That doesn't mean you need to go tear down someone else's house.

Photo: Ian Iott

Thursday, July 17, 2014

The Problem with Making Teachers into Heroes

I would be lying if I said that I don't get chills (the good kind) every time I watch the scene in Dead Poets Society where the students stand up in defiance of their institution's rigid rules and recognize their instructor's unique greatness. The testament to the immense impact he's had on their lives in such a short period of time is moving. "That's the kind of teacher I want to be," I tell myself. And I mean it.

Teachers are, by and large, a group of people who care deeply about their work, and it is incredibly rewarding work. The societal portrayal of teaching as a "super power" is partly an attempt to recognize the difficulty of the task, partly a recognition of the passion with which it is usually pursued, and partly a concession prize for a job that can be thankless and financially undervalued.

The problem is that the narrative of teaching as a super hero's task undermines collaborative practices and efforts to make systemic change. We are fed the notion of the "good" teacher standing up to the "bad" system over and over and over again until it becomes ingrained within us.

Consider some of the most popular movies about the art of teaching.

The aforementioned Dead Poets Society sees an unconventional and passionate young instructor  instilling in his students the lessons of non-conformity, critical thinking, and questioning authority. He is fired for his efforts because the uptight private school will not tolerate the threat to their power that he represents, but that final scene tells us that it was worth it. He may have only touched a few minds, but he touched them deeply and permanently. Their lives are forever changed because he was there, and that is the point of it all.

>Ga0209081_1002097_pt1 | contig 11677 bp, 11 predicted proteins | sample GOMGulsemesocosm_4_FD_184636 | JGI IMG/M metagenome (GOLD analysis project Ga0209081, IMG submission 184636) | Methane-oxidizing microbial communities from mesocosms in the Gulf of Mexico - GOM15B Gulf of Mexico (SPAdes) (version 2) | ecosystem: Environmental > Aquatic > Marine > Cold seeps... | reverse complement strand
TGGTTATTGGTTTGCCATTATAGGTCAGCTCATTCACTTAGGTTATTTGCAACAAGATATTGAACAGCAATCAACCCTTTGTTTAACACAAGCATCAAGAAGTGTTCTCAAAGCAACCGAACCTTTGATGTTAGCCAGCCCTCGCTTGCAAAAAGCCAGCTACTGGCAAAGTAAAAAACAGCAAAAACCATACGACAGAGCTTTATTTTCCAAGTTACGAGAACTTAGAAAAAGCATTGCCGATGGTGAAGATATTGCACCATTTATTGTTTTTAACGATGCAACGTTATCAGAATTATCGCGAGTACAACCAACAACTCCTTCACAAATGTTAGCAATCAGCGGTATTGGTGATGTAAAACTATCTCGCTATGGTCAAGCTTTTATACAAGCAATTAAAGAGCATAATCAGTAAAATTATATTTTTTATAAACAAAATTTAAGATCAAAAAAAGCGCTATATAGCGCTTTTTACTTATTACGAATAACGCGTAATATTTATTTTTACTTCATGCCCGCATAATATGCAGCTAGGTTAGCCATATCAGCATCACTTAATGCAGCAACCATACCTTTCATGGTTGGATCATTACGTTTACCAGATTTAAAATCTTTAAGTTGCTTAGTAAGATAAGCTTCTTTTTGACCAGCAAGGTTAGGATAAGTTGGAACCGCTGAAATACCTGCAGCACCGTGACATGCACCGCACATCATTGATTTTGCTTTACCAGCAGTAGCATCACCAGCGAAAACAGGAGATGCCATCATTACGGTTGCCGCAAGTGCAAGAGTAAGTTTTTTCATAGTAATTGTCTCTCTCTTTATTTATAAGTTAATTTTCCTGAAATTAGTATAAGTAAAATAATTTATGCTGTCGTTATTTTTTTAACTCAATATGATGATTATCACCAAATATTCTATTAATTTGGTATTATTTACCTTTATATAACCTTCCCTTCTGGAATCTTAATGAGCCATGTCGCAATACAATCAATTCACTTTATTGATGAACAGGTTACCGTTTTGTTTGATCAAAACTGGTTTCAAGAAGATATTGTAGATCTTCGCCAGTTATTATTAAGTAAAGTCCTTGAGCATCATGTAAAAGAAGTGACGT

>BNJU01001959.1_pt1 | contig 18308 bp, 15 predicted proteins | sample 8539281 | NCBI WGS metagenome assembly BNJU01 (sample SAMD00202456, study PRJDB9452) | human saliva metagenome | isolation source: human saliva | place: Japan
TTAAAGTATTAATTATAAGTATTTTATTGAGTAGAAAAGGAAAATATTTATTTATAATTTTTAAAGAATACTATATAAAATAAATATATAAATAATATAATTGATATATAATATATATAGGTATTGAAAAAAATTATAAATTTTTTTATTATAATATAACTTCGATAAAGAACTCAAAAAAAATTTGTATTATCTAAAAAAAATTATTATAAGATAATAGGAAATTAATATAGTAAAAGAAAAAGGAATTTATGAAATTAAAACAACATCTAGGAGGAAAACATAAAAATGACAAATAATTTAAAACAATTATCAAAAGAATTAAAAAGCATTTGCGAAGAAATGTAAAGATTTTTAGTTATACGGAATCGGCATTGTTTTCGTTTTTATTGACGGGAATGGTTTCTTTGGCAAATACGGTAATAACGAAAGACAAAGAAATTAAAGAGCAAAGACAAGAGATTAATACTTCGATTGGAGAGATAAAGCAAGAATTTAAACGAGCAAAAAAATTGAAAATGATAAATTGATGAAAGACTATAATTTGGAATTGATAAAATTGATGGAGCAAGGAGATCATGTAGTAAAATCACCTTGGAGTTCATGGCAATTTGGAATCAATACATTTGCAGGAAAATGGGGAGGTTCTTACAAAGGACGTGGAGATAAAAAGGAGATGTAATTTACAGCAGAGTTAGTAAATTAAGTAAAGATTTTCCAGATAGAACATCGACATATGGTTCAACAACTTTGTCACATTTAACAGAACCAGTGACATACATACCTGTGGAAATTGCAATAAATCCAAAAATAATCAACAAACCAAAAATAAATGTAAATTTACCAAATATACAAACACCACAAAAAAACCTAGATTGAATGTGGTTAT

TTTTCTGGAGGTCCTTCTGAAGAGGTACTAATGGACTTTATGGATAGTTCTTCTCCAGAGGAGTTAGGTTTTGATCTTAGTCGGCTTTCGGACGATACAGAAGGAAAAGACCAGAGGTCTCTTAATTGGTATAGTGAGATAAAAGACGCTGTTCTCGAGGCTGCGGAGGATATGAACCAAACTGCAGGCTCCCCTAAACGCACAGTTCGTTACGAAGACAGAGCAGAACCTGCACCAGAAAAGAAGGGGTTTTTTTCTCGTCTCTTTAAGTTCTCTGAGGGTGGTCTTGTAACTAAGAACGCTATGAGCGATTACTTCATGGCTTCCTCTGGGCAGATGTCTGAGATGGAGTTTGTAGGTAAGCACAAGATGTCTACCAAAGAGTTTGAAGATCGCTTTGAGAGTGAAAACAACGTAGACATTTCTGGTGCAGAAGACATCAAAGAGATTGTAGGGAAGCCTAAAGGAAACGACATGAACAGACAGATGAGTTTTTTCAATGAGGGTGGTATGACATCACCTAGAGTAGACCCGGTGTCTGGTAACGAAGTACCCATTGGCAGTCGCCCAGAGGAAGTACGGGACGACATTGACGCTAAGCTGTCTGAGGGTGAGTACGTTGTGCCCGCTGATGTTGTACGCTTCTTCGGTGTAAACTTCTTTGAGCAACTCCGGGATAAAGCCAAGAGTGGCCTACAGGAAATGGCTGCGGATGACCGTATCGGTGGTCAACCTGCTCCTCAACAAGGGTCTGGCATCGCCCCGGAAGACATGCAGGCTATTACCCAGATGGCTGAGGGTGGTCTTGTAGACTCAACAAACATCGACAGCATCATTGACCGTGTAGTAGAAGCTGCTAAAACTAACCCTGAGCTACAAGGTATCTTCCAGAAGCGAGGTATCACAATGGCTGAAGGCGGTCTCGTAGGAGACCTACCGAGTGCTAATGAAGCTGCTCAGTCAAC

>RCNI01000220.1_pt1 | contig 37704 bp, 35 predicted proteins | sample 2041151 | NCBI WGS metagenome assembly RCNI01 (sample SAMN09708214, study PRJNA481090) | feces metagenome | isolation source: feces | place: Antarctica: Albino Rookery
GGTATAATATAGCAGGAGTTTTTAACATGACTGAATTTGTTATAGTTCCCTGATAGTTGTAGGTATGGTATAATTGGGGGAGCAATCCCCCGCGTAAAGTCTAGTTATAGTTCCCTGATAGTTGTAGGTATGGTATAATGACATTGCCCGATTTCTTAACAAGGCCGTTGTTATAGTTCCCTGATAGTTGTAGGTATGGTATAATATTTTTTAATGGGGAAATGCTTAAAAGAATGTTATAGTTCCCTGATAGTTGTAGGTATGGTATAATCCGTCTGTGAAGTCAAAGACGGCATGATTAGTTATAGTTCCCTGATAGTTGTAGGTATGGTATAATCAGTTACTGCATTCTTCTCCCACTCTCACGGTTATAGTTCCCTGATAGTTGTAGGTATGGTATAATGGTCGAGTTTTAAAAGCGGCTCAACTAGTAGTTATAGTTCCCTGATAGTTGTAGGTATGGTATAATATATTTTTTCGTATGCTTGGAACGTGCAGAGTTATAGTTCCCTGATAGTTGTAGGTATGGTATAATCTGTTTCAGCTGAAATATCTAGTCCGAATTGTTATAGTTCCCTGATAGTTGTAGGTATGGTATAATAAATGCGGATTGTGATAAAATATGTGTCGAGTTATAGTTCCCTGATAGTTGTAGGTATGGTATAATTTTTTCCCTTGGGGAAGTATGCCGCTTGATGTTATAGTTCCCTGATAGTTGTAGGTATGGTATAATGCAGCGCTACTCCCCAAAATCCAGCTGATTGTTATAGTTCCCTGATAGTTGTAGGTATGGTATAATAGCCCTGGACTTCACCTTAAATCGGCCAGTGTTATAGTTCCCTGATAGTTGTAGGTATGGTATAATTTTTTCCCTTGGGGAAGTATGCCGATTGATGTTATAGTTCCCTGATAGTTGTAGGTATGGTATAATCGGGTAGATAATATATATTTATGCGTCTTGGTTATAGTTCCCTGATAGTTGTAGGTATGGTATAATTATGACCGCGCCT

It's a message that we get again and again.

In Stand and Deliver, Jaime Escalante gets a much-deserved biopic cataloguing his amazing ability to reach troubled high schoolers in a flailing district by completely overhauling the district's philosophy toward math. Instead of teaching a bunch of remedial math classes, Escalante insisted on holding students to rigorous standards, and it worked.

As the above clip demonstrates, he was met with intense structural barriers. His colleagues did not support him. He was alone in his fight, and the real-life Escalante faced disciplinary measures and threats of job loss for his passion and efforts. Once again we have a super hero fighting against a flawed system.

Freedom Writers is another one that fits the super hero bill. Hillary Swank plays the young, passionate Erin Gruwell. As this clip shows, a major part of the film is demonstrating the systemic racism of the education system and the racially-charged tensions permeating between teachers and students and among the students themselves.

Her teaching method was one based on respect for her students' experiences and distrust of the system and creating assignments that tackled those issues head-on. She, like the other teachers on this list, had to fight against administrative forces that saw her efforts as non-conformist and dangerous. The movie also depicts the added pressure as her countless hours of dedication to her job begin to conflict with her family life. Once again, all the pain and turmoil and loss is worth it because she is able to see real change in her students' performances and attitudes.

Dangerous Minds, Lean on Me, 187, School of Rock . . . again and again and again the narrative is reinforced. The be a good teacher, you have to be willing to withstand the forces against you on every side: the dangerous and apathetic students, the clueless and angry parents, the jaded and doubting colleagues, the money-hungry and autocratic administration, the doubting and mob-like public, and even your own family.

A good teacher does it alone. A good teacher does it in the face of adversity. A good teacher is a super hero.